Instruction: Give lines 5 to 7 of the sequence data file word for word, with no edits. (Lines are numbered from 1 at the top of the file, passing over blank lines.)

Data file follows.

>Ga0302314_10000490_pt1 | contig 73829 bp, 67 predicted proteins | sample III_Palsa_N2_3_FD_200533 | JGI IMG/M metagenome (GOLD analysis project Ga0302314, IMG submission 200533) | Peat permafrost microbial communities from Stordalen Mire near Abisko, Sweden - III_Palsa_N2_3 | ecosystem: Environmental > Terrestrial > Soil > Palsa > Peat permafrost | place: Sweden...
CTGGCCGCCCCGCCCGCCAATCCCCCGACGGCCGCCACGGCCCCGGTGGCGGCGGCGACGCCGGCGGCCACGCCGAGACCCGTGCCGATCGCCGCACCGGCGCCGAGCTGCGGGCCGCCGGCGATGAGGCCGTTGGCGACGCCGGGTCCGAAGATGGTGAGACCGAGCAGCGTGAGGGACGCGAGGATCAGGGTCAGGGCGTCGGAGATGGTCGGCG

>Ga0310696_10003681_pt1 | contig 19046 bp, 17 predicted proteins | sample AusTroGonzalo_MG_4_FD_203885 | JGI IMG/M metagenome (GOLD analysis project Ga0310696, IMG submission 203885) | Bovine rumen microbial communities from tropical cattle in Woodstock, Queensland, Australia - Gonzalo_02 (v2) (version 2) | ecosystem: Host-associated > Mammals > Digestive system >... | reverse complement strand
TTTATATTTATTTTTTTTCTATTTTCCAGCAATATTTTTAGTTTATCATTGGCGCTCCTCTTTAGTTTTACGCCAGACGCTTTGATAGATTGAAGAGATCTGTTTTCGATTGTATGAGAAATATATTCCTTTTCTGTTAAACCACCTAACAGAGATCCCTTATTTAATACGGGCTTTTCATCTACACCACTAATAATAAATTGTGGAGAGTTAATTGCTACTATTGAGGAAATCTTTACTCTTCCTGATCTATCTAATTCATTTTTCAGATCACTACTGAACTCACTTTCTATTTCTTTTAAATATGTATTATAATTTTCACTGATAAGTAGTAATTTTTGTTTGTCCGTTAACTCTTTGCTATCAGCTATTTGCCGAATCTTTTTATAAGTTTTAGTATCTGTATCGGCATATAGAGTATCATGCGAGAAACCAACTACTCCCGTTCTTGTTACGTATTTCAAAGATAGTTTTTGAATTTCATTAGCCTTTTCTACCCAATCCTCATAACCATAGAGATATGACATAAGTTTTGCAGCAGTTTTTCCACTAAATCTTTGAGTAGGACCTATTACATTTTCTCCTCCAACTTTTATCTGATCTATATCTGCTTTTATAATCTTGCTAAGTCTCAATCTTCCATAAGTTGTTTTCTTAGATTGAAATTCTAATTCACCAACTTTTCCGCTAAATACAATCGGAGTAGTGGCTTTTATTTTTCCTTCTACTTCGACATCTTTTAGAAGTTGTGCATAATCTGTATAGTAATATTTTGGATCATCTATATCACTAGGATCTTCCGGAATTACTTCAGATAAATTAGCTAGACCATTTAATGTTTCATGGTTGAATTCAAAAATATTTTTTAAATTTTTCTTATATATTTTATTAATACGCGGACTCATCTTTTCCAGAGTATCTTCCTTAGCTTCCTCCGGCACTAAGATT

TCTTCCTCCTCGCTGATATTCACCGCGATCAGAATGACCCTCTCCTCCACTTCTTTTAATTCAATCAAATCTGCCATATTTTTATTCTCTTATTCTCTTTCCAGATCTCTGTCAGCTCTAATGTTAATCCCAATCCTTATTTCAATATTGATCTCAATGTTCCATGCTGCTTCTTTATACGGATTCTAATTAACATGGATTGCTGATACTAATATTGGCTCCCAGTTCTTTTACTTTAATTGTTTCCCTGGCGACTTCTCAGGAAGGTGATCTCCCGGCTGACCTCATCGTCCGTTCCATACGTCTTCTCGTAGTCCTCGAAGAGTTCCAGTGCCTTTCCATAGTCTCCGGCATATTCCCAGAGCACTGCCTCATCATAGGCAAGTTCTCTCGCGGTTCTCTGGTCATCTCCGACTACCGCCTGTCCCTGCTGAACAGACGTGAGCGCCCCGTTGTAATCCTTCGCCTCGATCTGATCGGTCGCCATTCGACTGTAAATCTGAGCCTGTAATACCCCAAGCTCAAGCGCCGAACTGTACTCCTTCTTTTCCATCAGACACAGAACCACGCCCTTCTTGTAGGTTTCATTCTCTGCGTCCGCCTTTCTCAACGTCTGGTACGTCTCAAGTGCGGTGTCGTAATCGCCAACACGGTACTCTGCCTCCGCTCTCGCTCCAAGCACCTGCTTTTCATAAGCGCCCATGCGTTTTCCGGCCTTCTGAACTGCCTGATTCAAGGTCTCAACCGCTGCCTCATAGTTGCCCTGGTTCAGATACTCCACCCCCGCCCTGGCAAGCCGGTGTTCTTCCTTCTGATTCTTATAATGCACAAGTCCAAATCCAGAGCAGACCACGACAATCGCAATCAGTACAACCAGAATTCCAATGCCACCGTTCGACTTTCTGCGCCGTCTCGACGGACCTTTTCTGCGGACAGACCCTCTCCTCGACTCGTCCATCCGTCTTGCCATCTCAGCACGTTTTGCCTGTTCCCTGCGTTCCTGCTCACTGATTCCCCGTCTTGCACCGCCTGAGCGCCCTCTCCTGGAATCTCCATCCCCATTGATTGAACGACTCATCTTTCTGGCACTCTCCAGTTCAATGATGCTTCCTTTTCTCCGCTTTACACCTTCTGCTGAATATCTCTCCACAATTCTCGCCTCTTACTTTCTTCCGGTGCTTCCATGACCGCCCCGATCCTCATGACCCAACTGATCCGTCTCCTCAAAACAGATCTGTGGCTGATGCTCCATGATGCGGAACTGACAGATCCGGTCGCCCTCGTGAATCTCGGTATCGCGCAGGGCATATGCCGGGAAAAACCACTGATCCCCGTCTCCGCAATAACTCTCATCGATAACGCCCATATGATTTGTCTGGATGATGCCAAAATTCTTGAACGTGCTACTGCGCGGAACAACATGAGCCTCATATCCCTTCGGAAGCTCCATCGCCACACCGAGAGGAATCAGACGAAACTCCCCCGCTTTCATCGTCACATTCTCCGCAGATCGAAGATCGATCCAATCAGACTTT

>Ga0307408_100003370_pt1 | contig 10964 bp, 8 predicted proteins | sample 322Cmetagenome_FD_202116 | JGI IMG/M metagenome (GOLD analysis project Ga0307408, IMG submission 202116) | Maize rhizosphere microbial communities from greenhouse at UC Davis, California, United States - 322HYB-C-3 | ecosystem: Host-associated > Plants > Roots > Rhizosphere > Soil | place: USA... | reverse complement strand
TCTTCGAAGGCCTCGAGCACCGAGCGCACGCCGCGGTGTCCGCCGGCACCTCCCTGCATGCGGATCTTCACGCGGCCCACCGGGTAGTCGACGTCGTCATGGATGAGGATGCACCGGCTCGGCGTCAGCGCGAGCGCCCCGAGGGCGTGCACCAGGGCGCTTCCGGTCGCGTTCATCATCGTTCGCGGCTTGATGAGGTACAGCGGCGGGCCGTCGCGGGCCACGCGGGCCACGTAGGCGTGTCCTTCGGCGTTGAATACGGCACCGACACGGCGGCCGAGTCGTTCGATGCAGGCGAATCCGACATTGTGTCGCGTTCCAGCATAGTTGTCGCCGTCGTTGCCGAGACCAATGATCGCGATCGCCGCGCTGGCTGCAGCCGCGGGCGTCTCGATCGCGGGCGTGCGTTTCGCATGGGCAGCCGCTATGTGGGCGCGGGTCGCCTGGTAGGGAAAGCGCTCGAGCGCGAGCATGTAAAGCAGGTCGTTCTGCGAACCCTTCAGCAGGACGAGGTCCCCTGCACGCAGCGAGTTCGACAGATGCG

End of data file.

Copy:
TCTTCCTCCTCGCTGATATTCACCGCGATCAGAATGACCCTCTCCTCCACTTCTTTTAATTCAATCAAATCTGCCATATTTTTATTCTCTTATTCTCTTTCCAGATCTCTGTCAGCTCTAATGTTAATCCCAATCCTTATTTCAATATTGATCTCAATGTTCCATGCTGCTTCTTTATACGGATTCTAATTAACATGGATTGCTGATACTAATATTGGCTCCCAGTTCTTTTACTTTAATTGTTTCCCTGGCGACTTCTCAGGAAGGTGATCTCCCGGCTGACCTCATCGTCCGTTCCATACGTCTTCTCGTAGTCCTCGAAGAGTTCCAGTGCCTTTCCATAGTCTCCGGCATATTCCCAGAGCACTGCCTCATCATAGGCAAGTTCTCTCGCGGTTCTCTGGTCATCTCCGACTACCGCCTGTCCCTGCTGAACAGACGTGAGCGCCCCGTTGTAATCCTTCGCCTCGATCTGATCGGTCGCCATTCGACTGTAAATCTGAGCCTGTAATACCCCAAGCTCAAGCGCCGAACTGTACTCCTTCTTTTCCATCAGACACAGAACCACGCCCTTCTTGTAGGTTTCATTCTCTGCGTCCGCCTTTCTCAACGTCTGGTACGTCTCAAGTGCGGTGTCGTAATCGCCAACACGGTACTCTGCCTCCGCTCTCGCTCCAAGCACCTGCTTTTCATAAGCGCCCATGCGTTTTCCGGCCTTCTGAACTGCCTGATTCAAGGTCTCAACCGCTGCCTCATAGTTGCCCTGGTTCAGATACTCCACCCCCGCCCTGGCAAGCCGGTGTTCTTCCTTCTGATTCTTATAATGCACAAGTCCAAATCCAGAGCAGACCACGACAATCGCAATCAGTACAACCAGAATTCCAATGCCACCGTTCGACTTTCTGCGCCGTCTCGACGGACCTTTTCTGCGGACAGACCCTCTCCTCGACTCGTCCATCCGTCTTGCCATCTCAGCACGTTTTGCCTGTTCCCTGCGTTCCTGCTCACTGATTCCCCGTCTTGCACCGCCTGAGCGCCCTCTCCTGGAATCTCCATCCCCATTGATTGAACGACTCATCTTTCTGGCACTCTCCAGTTCAATGATGCTTCCTTTTCTCCGCTTTACACCTTCTGCTGAATATCTCTCCACAATTCTCGCCTCTTACTTTCTTCCGGTGCTTCCATGACCGCCCCGATCCTCATGACCCAACTGATCCGTCTCCTCAAAACAGATCTGTGGCTGATGCTCCATGATGCGGAACTGACAGATCCGGTCGCCCTCGTGAATCTCGGTATCGCGCAGGGCATATGCCGGGAAAAACCACTGATCCCCGTCTCCGCAATAACTCTCATCGATAACGCCCATATGATTTGTCTGGATGATGCCAAAATTCTTGAACGTGCTACTGCGCGGAACAACATGAGCCTCATATCCCTTCGGAAGCTCCATCGCCACACCGAGAGGAATCAGACGAAACTCCCCCGCTTTCATCGTCACATTCTCCGCAGATCGAAGATCGATCCAATCAGACTTT

>Ga0307408_100003370_pt1 | contig 10964 bp, 8 predicted proteins | sample 322Cmetagenome_FD_202116 | JGI IMG/M metagenome (GOLD analysis project Ga0307408, IMG submission 202116) | Maize rhizosphere microbial communities from greenhouse at UC Davis, California, United States - 322HYB-C-3 | ecosystem: Host-associated > Plants > Roots > Rhizosphere > Soil | place: USA... | reverse complement strand
TCTTCGAAGGCCTCGAGCACCGAGCGCACGCCGCGGTGTCCGCCGGCACCTCCCTGCATGCGGATCTTCACGCGGCCCACCGGGTAGTCGACGTCGTCATGGATGAGGATGCACCGGCTCGGCGTCAGCGCGAGCGCCCCGAGGGCGTGCACCAGGGCGCTTCCGGTCGCGTTCATCATCGTTCGCGGCTTGATGAGGTACAGCGGCGGGCCGTCGCGGGCCACGCGGGCCACGTAGGCGTGTCCTTCGGCGTTGAATACGGCACCGACACGGCGGCCGAGTCGTTCGATGCAGGCGAATCCGACATTGTGTCGCGTTCCAGCATAGTTGTCGCCGTCGTTGCCGAGACCAATGATCGCGATCGCCGCGCTGGCTGCAGCCGCGGGCGTCTCGATCGCGGGCGTGCGTTTCGCATGGGCAGCCGCTATGTGGGCGCGGGTCGCCTGGTAGGGAAAGCGCTCGAGCGCGAGCATGTAAAGCAGGTCGTTCTGCGAACCCTTCAGCAGGACGAGGTCCCCTGCACGCAGCGAGTTCGACAGATGCG